Good Morning!

A crucial test for pro-life advocates in Kansas this week; beleaguered Kentuckians brace for more flooding and federal judge delivers a victory to members of the Air Force who requested exemption from the COVID-19 vaccine on religious grounds.

Those stories and more below. But first, some words of wisdom to begin your day.

“Your Monday morning thoughts set the tone for your whole week. See yourself getting stronger, and living a fulfilling, happier and healthier life.”  – Germany Kent


  1. Kansas Abortion Vote Tests Political Energy in Post-Roe America

From The NY Times:

On Tuesday, Kansans will decide whether to pass a constitutional amendment that could lead to far-reaching abortion restrictions or an outright ban on the procedure.

In the final days before Kansans decide whether to remove abortion rights protections from their State Constitution, the politically competitive Kansas City suburbs have become hotbeds of activism.

In neighborhoods where yard signs often tout high school sports teams, dueling abortion-related messages now also dot front lawns. A cafe known for its chocolates and cheese pie has become a haven for abortion rights advocates and a source of ire for opponents. Signs have been stolen, a Catholic church was vandalized earlier this month and tension is palpable on the cusp of the first major vote on the abortion issue since Roe v. Wade was overturned in June.

There may be no greater motivator in modern American politics than anger. And for months, Republican voters enraged by the Biden administration have been explosively energized about this year’s elections. Democrats, meanwhile, have confronted erosion with their base and significant challenges with independent voters.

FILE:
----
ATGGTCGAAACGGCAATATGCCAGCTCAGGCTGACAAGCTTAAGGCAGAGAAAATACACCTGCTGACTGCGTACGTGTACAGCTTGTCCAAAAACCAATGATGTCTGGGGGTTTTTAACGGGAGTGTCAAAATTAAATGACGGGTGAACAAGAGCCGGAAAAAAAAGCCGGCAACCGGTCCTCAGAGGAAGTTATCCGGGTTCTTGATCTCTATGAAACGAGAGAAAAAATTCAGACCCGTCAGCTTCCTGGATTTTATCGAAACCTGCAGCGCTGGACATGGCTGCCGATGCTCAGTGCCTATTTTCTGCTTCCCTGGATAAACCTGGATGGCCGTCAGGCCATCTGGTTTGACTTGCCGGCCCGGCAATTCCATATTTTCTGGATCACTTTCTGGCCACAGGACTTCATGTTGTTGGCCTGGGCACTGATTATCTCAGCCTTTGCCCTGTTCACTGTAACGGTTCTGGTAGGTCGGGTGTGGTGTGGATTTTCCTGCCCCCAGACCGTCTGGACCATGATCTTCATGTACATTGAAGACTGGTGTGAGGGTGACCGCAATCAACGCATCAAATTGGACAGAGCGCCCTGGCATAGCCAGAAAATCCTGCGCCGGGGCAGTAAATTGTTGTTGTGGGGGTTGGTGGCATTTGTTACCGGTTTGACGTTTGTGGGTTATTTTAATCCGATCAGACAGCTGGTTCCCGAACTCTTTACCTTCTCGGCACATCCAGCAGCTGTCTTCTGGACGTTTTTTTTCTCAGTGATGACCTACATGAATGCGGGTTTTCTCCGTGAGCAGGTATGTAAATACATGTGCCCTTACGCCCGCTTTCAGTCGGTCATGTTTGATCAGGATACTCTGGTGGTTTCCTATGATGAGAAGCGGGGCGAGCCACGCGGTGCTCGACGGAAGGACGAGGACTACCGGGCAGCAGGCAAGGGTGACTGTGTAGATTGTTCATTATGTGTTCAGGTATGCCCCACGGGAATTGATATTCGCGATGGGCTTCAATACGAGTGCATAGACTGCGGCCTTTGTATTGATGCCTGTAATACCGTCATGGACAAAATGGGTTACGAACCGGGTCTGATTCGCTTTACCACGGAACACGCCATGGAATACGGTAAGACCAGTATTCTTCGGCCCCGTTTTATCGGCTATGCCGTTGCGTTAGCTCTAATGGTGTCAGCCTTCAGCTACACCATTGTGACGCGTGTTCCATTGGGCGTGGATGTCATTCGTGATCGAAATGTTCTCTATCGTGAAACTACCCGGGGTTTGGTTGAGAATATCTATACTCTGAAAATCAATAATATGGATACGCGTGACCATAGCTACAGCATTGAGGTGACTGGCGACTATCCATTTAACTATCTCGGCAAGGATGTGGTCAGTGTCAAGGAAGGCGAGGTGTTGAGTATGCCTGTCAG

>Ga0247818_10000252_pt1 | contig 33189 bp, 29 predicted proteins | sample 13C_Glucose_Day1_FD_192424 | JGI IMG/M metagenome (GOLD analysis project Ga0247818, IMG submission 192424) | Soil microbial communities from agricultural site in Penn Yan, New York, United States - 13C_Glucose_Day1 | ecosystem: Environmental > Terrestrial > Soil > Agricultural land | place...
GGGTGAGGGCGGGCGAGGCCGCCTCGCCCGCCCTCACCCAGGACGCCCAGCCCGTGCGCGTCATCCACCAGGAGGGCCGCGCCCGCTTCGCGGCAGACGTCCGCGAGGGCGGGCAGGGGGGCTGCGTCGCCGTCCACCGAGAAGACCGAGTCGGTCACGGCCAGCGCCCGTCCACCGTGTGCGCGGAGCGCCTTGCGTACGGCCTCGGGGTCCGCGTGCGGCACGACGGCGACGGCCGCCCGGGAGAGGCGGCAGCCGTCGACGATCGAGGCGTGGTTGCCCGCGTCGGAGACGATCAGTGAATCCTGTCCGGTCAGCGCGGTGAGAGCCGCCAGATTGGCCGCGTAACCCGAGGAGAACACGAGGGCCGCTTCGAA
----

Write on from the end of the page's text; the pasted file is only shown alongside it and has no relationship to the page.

1. Manchin touts inflation reduction bill, says ‘I’m not getting involved’ in upcoming elections

From CNBC:

Senator Joe Manchin, D-W.V., made the morning talk show rounds on Sunday to talk about the Inflation Reduction Act of 2022, a revival of President Joe Biden’s Build Back Better economic bill that collapsed earlier this year.

The inflation bill, which Democrats are attempting to pass through reconciliation, aims to reform the tax code, cut health-care costs and fight climate change. It will invest more than $400 billion over a decade by closing tax loopholes, mostly on the largest and richest American corporations. It would also reduce the deficit by $300 billion in the same decade-long timeframe.

“This is all about fighting inflation,” Manchin told Jonathan Karl on Sunday’s “This Week” on ABC.

Manchin insisted that the bill isn’t a spending bill, but instead is focusing on investing money.